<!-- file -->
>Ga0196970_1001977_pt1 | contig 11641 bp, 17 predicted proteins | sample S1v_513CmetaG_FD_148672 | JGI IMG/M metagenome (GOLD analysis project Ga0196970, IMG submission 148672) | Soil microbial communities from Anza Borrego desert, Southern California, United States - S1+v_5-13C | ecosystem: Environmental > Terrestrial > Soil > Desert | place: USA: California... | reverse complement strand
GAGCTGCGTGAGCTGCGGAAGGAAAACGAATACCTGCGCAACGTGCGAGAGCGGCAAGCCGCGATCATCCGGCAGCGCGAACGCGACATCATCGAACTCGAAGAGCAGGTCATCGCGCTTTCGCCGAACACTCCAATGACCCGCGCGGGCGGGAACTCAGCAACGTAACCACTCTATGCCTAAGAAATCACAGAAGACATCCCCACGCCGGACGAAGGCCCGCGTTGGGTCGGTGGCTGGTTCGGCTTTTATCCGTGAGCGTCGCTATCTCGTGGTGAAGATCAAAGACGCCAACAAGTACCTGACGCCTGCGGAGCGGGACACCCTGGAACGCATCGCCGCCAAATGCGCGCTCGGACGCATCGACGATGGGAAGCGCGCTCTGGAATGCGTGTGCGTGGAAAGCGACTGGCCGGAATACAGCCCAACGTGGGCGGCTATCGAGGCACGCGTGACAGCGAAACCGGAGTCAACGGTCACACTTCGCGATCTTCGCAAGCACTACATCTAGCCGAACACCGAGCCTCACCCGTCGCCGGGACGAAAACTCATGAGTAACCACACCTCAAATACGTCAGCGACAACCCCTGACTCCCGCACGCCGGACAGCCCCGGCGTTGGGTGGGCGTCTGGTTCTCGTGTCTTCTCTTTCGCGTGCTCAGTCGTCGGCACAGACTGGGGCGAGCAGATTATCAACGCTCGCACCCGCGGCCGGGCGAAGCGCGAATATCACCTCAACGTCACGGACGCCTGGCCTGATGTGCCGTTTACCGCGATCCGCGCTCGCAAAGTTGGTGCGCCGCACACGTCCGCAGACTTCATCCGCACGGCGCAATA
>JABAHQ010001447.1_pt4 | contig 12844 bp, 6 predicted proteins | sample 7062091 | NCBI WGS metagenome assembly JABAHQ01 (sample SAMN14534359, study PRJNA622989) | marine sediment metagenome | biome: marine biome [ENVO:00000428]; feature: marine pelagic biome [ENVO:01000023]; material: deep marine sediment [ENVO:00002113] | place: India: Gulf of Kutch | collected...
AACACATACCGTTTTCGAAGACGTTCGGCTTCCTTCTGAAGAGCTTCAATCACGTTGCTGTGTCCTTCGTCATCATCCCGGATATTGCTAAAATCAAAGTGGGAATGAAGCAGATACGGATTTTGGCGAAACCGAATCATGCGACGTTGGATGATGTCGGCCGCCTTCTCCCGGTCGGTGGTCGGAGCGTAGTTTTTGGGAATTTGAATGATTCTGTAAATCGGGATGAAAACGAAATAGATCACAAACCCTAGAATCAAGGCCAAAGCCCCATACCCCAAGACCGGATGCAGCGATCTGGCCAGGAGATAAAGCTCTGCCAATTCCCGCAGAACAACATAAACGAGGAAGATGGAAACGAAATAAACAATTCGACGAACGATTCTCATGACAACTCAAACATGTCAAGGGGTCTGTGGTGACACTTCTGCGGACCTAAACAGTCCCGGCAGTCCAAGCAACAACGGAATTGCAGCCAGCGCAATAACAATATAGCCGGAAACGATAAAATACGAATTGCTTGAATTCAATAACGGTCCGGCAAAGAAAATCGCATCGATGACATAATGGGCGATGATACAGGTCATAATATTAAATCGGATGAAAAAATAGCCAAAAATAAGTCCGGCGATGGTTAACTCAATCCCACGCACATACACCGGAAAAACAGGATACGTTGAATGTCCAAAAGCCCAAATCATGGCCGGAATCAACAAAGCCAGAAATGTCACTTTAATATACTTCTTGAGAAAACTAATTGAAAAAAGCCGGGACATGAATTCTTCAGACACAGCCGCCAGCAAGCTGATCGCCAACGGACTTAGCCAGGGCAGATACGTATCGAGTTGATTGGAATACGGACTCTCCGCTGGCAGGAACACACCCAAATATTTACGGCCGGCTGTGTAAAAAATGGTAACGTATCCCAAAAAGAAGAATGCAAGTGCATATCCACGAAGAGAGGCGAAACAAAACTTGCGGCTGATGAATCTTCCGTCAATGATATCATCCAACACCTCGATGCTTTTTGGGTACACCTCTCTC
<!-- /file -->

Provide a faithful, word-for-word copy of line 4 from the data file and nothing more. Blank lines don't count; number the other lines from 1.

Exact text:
AACACATACCGTTTTCGAAGACGTTCGGCTTCCTTCTGAAGAGCTTCAATCACGTTGCTGTGTCCTTCGTCATCATCCCGGATATTGCTAAAATCAAAGTGGGAATGAAGCAGATACGGATTTTGGCGAAACCGAATCATGCGACGTTGGATGATGTCGGCCGCCTTCTCCCGGTCGGTGGTCGGAGCGTAGTTTTTGGGAATTTGAATGATTCTGTAAATCGGGATGAAAACGAAATAGATCACAAACCCTAGAATCAAGGCCAAAGCCCCATACCCCAAGACCGGATGCAGCGATCTGGCCAGGAGATAAAGCTCTGCCAATTCCCGCAGAACAACATAAACGAGGAAGATGGAAACGAAATAAACAATTCGACGAACGATTCTCATGACAACTCAAACATGTCAAGGGGTCTGTGGTGACACTTCTGCGGACCTAAACAGTCCCGGCAGTCCAAGCAACAACGGAATTGCAGCCAGCGCAATAACAATATAGCCGGAAACGATAAAATACGAATTGCTTGAATTCAATAACGGTCCGGCAAAGAAAATCGCATCGATGACATAATGGGCGATGATACAGGTCATAATATTAAATCGGATGAAAAAATAGCCAAAAATAAGTCCGGCGATGGTTAACTCAATCCCACGCACATACACCGGAAAAACAGGATACGTTGAATGTCCAAAAGCCCAAATCATGGCCGGAATCAACAAAGCCAGAAATGTCACTTTAATATACTTCTTGAGAAAACTAATTGAAAAAAGCCGGGACATGAATTCTTCAGACACAGCCGCCAGCAAGCTGATCGCCAACGGACTTAGCCAGGGCAGATACGTATCGAGTTGATTGGAATACGGACTCTCCGCTGGCAGGAACACACCCAAATATTTACGGCCGGCTGTGTAAAAAATGGTAACGTATCCCAAAAAGAAGAATGCAAGTGCATATCCACGAAGAGAGGCGAAACAAAACTTGCGGCTGATGAATCTTCCGTCAATGATATCATCCAACACCTCGATGCTTTTTGGGTACACCTCTCTC